Do you ever have an identity crisis? Until January this year I was just Julie Fukuda. That is what everyone called me and what I signed as my name.
Then, when Paul died, I suddenly have been swamped with papers needing my identity. I had to get my seal registered at the Ku (ward) office. BUT ... they would only take names in Kanji ... Chinese characters. Well, no problem ... My twin brother was an expert in Chinese with a Chinese wife and had given me a nice kanji name ... well, it says "Julie" in Chinese but in Japanese it is pronounced "shu lei". Anyway, I could use that to register my hanko using those two kanji and the kanji for Fukuda.
So now I own an official seal to be stamped on official documents and bank book etc. Of course we have tons of un-official seals as Fukuda is a rather common name and when my husband needed to put his seal on something, he just popped into a store and bought one.
Since then we have to get countless papers and documents to be filled out. Some have me as Julie Fukuda. Some as Julie C. Fukuda, and of course Fukuda Julie C. But wait! When I was born, I was named Julia (after my father's mother) and Carol (after my mother's favorite doll) So, the plot thickens because these can also be written in a number of different ways using katakana ( the Japanese way of writing foreign words ... that once are put into this form may or not be put back into the lettering as it once was). It gets confusing because I have never used the name, Julia. It was pronounced Yu li e as in Bohemian and spelling it with an e was closer and softer to my ears than when teachers called me JUL Yah.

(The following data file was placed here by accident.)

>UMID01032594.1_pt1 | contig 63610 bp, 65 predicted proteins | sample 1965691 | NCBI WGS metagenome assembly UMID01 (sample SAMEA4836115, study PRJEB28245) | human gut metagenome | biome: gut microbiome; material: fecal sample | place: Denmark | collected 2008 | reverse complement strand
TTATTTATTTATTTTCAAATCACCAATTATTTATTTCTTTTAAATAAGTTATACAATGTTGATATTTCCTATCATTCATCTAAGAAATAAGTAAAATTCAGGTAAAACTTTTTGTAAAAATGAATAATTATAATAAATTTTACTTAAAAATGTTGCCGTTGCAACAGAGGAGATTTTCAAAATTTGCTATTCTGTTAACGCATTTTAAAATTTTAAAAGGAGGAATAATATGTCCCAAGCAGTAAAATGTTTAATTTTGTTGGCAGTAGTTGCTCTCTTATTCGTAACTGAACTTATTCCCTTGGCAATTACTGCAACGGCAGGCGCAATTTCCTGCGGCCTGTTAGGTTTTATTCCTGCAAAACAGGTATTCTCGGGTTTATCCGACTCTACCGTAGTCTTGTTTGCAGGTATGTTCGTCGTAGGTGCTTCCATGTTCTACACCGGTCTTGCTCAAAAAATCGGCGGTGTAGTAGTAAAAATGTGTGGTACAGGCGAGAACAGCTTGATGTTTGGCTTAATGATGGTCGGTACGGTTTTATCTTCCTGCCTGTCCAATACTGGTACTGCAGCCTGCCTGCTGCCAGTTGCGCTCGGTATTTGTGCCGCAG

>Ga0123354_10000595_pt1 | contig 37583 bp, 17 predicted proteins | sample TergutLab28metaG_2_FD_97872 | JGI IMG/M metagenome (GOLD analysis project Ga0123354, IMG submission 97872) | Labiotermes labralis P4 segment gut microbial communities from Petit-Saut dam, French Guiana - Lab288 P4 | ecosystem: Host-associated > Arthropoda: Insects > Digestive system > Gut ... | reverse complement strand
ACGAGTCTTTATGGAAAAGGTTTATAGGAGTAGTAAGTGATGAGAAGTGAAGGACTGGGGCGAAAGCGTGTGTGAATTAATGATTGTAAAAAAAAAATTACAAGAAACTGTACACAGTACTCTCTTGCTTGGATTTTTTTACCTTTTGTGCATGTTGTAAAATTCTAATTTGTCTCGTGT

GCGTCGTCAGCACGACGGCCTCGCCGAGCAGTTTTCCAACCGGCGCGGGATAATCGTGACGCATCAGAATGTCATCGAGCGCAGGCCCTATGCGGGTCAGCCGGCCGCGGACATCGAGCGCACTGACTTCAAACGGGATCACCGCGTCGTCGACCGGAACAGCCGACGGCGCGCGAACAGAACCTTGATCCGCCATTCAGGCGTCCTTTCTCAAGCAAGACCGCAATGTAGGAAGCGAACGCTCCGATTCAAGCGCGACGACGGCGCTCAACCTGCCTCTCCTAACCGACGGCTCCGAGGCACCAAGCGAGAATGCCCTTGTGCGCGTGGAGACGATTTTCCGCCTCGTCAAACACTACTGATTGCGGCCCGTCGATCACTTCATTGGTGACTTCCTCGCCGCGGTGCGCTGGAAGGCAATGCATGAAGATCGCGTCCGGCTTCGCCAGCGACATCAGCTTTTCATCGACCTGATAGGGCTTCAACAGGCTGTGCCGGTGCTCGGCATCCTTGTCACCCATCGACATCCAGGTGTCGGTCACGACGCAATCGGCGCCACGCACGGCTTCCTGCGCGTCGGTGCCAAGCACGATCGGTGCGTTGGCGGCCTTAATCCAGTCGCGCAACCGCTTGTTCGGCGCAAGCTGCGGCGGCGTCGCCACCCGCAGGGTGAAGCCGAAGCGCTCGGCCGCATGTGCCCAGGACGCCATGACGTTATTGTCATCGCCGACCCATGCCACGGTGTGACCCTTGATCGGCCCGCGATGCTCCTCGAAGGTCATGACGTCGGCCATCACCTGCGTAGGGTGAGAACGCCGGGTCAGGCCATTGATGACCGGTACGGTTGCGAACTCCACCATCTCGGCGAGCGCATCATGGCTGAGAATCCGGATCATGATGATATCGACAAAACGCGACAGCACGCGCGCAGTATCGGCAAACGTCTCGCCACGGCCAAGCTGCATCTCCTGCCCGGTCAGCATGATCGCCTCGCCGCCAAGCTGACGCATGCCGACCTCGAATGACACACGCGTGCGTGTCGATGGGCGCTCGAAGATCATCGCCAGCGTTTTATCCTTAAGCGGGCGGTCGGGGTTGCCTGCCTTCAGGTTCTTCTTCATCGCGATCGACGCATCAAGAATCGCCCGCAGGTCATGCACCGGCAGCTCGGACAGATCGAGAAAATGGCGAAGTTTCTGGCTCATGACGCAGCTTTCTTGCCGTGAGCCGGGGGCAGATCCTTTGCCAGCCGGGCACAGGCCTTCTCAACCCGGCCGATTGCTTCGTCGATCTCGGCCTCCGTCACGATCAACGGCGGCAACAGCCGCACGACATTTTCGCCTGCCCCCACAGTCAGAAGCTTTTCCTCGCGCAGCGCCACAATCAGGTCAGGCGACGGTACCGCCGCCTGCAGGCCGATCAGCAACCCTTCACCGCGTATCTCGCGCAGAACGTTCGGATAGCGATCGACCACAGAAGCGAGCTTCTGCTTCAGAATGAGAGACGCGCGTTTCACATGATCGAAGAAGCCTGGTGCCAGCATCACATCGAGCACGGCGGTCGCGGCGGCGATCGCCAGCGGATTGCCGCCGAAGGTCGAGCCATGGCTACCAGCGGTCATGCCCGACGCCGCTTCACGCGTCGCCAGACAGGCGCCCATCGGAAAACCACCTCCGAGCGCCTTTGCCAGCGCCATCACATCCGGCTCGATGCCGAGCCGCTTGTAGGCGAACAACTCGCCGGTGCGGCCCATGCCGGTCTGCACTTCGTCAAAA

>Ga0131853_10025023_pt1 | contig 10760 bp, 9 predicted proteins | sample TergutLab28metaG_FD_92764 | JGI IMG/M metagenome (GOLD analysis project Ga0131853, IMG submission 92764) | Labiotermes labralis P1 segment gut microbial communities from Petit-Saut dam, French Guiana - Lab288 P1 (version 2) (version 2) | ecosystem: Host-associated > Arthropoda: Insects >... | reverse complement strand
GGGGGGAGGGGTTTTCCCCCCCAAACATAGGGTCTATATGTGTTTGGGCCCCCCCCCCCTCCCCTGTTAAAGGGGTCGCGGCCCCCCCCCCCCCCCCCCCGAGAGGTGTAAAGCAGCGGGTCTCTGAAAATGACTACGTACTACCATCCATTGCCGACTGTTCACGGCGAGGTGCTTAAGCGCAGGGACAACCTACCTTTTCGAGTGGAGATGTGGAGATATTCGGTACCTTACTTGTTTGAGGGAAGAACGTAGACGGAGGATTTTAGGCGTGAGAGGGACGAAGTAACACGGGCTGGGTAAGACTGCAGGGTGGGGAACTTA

But now I am stuck with many ways of writing and spelling my name and each paper to be filled out wants my name or signature but which one? Finally I just sign my name as it is on my passport and send a copy of that passport page. Why does life have to be so complicated? And, if I use my seal, anyone can get it from me and place it on the correct spot and I don't even have to be there. I guess something could be said for using a finger print ... but then, which finger?
Yesterday I put the final border on my nine-patch quilt. Now I will have to hunt around for something to use for the backing. The size is 224cm x 182cm. (or around 88" x 71"). I really have no plan in mind. For the quilting I was thinking just some in-the-ditch with maybe some feathered pattern around the one-inch nine-patches. Well, that is still a ways off.